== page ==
The woman who asked the question considers herself recovered; she has a job, friends, lots of healthy activities. She decided to gradually come off the anti-psychotic medicines and so far she’s been doing well. I don’t have the confidence to even think about not taking my medications. I’m still very scared of the psychosis returning, but then I do not consider myself recovered. For a while there I knew I was recovering and now I’m hoping that I am. I should take stock of my situation, the good and the bad. The bad is that I still hear voices. The bad is that though my positive symptoms (delusions and paranoia) are mostly gone, my negative symptoms (self-isolation, poor self-care) remain. The good is that my voices are more supportive than destructive. They’ve changed over time. Early in the onset of my psychosis they turned from romantic into sadistic, but never purely sadistic, there were always good voices getting me through the worst of it, but then after I started taking the anti-psychotic meds, after the paranoia and major delusions stopped, they began to recede somewhat. Lately I’ve been alternating between thinking of the voices as ill (which allows me to be compassionate towards them) and thinking of them as teachers/guides. When they get negative and call me or themselves or all others evil, I acknowledge that they are sick and I soften. Much of the time they are not negative, but supportive, even protective of me. They tell me they love me from time to time.

It will be just a decade since I became psychotic. It was Spring of 1998, two weeks to a month after my 36th birthday, just after the end of my second semester at art school. I began communing with a voice that called itself Darius. I had had voices off and on since my mid twenties, but they never identified themselves and they never began telling me my future. This voice deliberately fed me delusions and I fell for it and lost touch with reality. Or rather I still had touch with reality but I also had budding delusions that began to color the way I looked at the world around me. I got insular and obsessive and withdrawn. I pulled the blinds closed, turned up the music and danced. Then I would get in the car, turn up the music and go for drives, talking aloud to my delusions (those people following me in other cars). Meanwhile the delusion just got more and more elaborate and frustrating and I sank deeper into something I couldn’t get out of on my own. The voices then were manipulative and deceptive and they manipulated and deceived me. After they really hooked me, they turned out and out abusive.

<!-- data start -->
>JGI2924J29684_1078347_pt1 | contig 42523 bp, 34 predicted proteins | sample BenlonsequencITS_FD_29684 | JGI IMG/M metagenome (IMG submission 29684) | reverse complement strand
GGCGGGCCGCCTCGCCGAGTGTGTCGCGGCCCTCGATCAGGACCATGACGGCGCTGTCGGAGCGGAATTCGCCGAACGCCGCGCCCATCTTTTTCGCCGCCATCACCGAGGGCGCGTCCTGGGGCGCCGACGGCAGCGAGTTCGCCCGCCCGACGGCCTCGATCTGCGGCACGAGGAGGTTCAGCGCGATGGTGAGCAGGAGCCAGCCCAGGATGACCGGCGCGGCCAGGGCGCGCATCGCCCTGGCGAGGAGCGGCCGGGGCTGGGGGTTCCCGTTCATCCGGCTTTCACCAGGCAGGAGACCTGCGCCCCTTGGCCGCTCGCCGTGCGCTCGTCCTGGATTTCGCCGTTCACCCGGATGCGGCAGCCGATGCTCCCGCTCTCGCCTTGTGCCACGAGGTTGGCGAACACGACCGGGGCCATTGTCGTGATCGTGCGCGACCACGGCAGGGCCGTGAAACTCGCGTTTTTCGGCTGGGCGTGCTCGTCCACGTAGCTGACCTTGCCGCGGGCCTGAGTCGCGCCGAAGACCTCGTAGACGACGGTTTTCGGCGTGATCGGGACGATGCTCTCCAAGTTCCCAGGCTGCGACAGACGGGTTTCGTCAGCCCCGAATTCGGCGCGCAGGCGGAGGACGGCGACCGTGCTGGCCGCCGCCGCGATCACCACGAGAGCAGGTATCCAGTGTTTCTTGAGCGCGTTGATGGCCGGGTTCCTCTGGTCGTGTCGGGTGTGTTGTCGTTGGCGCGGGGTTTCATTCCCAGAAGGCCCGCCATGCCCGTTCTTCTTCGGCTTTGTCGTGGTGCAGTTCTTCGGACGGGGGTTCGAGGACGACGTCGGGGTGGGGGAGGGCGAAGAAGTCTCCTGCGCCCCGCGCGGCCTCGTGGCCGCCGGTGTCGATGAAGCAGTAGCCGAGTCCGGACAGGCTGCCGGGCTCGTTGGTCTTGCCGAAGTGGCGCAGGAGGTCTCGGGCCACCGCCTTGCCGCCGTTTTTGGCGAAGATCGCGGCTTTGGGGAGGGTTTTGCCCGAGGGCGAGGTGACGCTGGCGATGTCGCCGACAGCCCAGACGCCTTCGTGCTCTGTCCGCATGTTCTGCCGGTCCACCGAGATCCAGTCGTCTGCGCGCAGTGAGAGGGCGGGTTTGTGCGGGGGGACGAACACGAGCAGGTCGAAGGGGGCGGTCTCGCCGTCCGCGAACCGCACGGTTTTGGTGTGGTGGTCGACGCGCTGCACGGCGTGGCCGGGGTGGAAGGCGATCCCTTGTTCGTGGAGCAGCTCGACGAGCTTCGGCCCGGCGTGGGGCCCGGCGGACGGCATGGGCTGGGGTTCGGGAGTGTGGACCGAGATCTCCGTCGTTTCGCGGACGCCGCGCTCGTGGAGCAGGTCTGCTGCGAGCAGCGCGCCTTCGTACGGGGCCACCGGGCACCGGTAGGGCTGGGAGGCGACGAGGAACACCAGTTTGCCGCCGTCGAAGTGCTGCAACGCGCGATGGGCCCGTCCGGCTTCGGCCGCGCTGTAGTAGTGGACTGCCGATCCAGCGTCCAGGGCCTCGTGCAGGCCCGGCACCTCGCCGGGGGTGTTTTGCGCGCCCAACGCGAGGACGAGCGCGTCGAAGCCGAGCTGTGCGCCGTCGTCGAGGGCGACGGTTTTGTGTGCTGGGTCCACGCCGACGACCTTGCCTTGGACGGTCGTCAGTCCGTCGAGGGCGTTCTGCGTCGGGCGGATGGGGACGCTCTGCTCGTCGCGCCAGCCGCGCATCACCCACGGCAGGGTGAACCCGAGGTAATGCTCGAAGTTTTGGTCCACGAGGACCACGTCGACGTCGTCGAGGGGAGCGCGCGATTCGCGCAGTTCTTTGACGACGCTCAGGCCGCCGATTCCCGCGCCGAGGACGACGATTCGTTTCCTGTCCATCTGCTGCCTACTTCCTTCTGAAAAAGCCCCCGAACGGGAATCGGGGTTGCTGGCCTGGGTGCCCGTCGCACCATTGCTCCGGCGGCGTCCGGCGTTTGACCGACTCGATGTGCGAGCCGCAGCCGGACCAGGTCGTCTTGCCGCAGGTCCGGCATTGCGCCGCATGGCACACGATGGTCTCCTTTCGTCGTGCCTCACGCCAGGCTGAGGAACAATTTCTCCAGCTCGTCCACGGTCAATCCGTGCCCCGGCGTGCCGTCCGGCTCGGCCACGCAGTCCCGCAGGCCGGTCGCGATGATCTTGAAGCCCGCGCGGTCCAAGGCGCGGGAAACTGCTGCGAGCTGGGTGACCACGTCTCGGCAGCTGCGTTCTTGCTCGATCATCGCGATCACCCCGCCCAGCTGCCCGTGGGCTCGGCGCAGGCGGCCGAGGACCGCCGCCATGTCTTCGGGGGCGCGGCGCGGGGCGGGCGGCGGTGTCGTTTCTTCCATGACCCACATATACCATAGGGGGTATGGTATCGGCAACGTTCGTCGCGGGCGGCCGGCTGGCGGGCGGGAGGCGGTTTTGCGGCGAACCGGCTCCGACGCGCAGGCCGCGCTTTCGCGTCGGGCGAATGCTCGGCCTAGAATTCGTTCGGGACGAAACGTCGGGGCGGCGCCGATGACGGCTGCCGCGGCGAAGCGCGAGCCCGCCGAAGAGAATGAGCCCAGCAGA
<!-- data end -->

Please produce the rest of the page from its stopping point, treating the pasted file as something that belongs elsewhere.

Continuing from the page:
But what was I? A self absorbed, self centered woman who became an egotistically deluded woman. The switch went fairly smoothly from one to the other. Beyond embarrassing and humiliating, it was vicious. But the question that still haunts me is, did I deserve to be abused either by my ex boyfriend or by the voices? Am I, as they say, evil? I’ve found that when I move towards the negative that I become sicker and when I move towards the positive I get healthier. If I believe that I am essentially bad, I lose my way, but if I believe I am essentially good (though quite imperfect) I find my way. But I’ve been taught by the voices and by myself, to extend this belief in my essential goodness out to include them and their essential goodness. What that means is they cannot be “the enemy” or “evil”. They can be sick and deluded sometimes and mature and healing other times, but always essentially good. That’s how I try to see myself and so I extend it out to them and all beings. Well, that’s the goal. In down moments I fall short of the goal and start to worry, but the worry doesn’t last. I shift back to the positive. I think the medicine allows me to make that transition; it gives me some space to move. The voices back off. There are more workable boundaries.



“When the world is filled with evil, transform all mishaps into the path of the bodhi.” Lojong slogan

Before I knew anything about lojong, I was cultivating a spiritual path. I was afraid of the voices many times, annoyed and frustrated too, but I wouldn’t hate them. I wanted them to “turn around” towards balance, health, “God”. Having some faith in them helped me to have faith in myself, faith that I, we, could get better. I did turn the other cheek, turning foe into friend, well, some of the time. They are still sick and so am I, but we a light years beyond where we once were. When I have my down moments, I need to remind myself of this.